ISmarTech Publishing expects to see that market increase to $9.5 billion by 2027, according to the research agency’s 2018 report on the 3D printed dental market.
In 2017, 3D printing went mainstream in the dental industry, he report noted. Additive manufacturing within the dental industry has grown by more than 35 percent in both 2016 and 2017.
“As the additive industry continues to transition, as a whole, towards manufacturing applications, the growth path for most existing polymer print technologies has faltered somewhat. This has allowed for well established, high value applications in healthcare to really shine and earn major focus of stakeholders in the industry,” the report stated.
Dentists worldwide continue to leverage digital workflows and manufacturing processes, having long since identified that digital dentistry represents the future of the industry, it added.
Indeed, 3D printing is well positioned to become the leading digital process in dental fabrication worldwide given its flexibility in efficient and accurate production of everything from dental models, to orthodontic aligners, to denture frameworks and beyond.
The report also forecasts improvements to 3D printers, materials, and market shares related to the industry.
“More and more companies are getting involved in the dental 3D printing market,” according to the report. These include prostheticians, dentists and laboratories that use 3D printing to manufacture their solutions.
“Today in a laboratory environment, it is common to have both subtractive and additive solutions that coexist in a digital workflow strategy. This portrays the increased adoption of 3D printing,” the report stated.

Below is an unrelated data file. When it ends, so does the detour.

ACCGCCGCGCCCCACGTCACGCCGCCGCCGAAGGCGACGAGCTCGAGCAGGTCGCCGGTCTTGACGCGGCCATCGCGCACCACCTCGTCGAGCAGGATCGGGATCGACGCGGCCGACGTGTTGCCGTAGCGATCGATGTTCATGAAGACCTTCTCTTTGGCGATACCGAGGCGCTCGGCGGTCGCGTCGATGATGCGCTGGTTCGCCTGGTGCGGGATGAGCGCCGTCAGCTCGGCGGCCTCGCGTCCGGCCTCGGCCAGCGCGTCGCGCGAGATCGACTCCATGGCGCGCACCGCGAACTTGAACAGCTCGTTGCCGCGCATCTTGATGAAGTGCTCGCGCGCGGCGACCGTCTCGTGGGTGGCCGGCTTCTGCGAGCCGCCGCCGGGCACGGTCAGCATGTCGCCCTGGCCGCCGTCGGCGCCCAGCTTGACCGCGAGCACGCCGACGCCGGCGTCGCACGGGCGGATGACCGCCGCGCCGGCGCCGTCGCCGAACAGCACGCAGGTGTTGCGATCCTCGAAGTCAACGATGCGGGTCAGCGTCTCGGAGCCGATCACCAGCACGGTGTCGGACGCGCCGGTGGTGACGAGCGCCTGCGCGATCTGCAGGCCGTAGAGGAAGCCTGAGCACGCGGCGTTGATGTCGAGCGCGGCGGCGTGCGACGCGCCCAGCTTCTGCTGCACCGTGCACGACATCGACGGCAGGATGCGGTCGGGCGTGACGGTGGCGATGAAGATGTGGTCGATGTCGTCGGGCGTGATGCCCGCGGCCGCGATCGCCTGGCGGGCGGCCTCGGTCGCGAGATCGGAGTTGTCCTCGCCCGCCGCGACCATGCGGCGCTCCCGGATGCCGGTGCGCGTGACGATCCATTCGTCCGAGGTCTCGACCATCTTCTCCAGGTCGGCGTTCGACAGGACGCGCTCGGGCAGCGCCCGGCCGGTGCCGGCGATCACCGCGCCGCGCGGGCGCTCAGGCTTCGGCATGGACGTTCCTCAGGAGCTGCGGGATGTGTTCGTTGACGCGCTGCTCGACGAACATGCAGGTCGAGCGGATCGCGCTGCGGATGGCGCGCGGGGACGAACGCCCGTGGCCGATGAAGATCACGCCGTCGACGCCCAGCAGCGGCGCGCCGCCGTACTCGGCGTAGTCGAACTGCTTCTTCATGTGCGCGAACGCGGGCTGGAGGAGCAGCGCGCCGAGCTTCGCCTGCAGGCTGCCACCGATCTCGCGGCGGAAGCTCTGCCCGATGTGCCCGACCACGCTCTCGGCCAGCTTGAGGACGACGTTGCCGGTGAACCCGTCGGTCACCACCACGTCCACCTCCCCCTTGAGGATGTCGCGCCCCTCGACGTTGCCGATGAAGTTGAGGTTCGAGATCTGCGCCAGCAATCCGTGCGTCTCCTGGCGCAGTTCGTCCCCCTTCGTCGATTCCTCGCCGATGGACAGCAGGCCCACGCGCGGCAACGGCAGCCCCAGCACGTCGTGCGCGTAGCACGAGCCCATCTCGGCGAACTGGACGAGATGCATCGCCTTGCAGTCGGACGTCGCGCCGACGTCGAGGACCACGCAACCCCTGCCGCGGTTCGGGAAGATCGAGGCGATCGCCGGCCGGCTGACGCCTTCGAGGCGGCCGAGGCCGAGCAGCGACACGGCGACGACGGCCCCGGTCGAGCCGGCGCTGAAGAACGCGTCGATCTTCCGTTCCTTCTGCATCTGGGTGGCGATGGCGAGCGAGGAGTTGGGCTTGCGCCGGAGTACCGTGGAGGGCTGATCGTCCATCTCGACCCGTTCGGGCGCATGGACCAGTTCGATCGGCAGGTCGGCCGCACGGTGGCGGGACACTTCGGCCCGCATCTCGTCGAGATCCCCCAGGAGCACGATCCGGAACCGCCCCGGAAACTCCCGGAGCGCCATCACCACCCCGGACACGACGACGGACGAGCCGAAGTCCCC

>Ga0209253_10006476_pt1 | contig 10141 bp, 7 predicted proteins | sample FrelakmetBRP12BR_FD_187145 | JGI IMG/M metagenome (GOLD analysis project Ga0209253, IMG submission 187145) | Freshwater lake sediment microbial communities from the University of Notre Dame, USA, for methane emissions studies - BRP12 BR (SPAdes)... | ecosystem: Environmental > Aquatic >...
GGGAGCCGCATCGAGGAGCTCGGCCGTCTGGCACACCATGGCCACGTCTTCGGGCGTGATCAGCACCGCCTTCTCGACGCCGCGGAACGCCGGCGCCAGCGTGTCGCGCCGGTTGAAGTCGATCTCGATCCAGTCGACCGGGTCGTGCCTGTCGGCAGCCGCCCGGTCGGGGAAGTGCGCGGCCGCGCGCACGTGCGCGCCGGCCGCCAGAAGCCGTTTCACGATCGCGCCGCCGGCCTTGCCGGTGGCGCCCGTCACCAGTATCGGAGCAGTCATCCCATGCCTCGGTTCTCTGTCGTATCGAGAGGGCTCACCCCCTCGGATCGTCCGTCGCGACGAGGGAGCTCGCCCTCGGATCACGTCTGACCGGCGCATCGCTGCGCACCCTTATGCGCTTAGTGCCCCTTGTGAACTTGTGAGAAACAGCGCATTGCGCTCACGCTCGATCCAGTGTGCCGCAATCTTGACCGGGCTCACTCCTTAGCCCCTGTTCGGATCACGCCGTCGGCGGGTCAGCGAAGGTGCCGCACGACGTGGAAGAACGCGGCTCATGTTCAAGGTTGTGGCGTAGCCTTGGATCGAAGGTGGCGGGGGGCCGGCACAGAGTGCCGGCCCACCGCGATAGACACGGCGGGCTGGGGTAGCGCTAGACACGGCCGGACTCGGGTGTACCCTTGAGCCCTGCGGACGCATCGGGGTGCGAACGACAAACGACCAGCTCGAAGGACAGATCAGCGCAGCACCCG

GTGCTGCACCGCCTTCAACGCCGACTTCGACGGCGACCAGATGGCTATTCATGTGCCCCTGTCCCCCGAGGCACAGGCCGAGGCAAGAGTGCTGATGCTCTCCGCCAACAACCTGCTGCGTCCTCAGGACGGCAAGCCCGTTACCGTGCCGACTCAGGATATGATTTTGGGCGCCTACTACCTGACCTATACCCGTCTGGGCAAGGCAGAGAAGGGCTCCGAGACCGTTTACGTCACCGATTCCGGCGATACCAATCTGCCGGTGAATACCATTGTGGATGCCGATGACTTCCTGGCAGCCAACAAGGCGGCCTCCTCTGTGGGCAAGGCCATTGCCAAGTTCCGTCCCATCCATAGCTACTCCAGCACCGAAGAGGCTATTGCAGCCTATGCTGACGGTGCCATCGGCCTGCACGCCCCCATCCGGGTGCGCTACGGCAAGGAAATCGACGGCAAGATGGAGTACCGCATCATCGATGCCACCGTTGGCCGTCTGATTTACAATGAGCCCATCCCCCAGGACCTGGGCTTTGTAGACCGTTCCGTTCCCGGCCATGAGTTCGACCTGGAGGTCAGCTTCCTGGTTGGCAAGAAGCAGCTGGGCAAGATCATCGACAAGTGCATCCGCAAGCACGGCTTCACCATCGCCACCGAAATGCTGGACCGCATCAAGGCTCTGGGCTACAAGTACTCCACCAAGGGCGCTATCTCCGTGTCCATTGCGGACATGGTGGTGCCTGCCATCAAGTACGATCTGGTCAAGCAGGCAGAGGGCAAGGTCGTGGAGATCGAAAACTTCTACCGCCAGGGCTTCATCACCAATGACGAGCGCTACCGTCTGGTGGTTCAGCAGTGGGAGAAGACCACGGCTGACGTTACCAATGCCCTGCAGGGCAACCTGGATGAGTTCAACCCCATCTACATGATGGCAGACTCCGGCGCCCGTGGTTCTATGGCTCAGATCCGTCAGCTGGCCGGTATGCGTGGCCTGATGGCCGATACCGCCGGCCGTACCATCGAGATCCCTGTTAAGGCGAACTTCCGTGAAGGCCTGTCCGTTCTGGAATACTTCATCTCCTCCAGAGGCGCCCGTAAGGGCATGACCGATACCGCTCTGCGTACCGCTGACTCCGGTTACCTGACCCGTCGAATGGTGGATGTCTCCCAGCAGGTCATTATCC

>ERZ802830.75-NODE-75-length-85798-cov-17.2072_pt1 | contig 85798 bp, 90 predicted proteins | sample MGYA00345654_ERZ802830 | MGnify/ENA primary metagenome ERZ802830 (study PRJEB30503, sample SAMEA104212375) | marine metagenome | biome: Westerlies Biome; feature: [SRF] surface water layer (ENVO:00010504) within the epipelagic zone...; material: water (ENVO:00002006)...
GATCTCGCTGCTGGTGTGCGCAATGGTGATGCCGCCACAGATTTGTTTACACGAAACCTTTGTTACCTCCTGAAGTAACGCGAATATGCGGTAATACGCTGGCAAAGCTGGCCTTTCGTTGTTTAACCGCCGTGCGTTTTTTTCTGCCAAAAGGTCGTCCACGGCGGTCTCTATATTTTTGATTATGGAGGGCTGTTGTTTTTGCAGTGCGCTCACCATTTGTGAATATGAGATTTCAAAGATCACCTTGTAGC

To that end, the 3D Systems, which produces 3D printers, recently announced that Amann Girrbach, a supplier of digital dental prosthetics, will be integrating 3D Systems’ NextDent 5100 3D printing solution into its Ceramill System digital dental workflow.
This will allow Amann Girrbach to offer the thousands of dental labs it does business with an expanded solution that combines dental-optimized 3D printing with its suite of CAD and CAM software, digital milling and testing equipment, the company said.
NextDent 5100 is a 3D printing dental solution that produces precision trays, models, surgical guides, dentures, orthodontic splints, crowns and bridges. It supports the industry’s dental materials portfolio with 30 biocompatible NextDent materials to cover a range of dental applications for lab managers, dental technicians, dental prosthetic technicians and clinical prosthodontists and orthodontists.
3D Systems 3D Spring software provides a single interface for file preparation, editing, printing and management, and is now integrated with the Ceramill CAD/CAM workflow.
“With the addition of 3D Systems’ NextDent 5100 3D printing to our Ceramill System, we can offer our customers a more feature-rich digital dental workflow that will make them more competitive and efficient,” said Christian Ermer, head of product management at Amann Girrbach.
“For example, a dental model is an important part of the restoration process and now with the Next Dent 5100 our customers can print their own models cost-effectively without having to move outside the Ceramill workflow,” he added. “It can also produce bridges, crowns and even the full denture which dramatically lowers production costs and reduces turnaround time.”
“Additive manufacturing is transforming the way dental applications are planned, produced and delivered, due in large part to the wide variety of NextDent materials that are regulatory approved and clinically evaluated,” said Rik Jacobs, vice president, general manager, dental, 3D Systems. “This new partnership with Amann Girrbach is an important milestone in our strategy to redefine digital dentistry and demonstrate our ability to optimize production workflows.”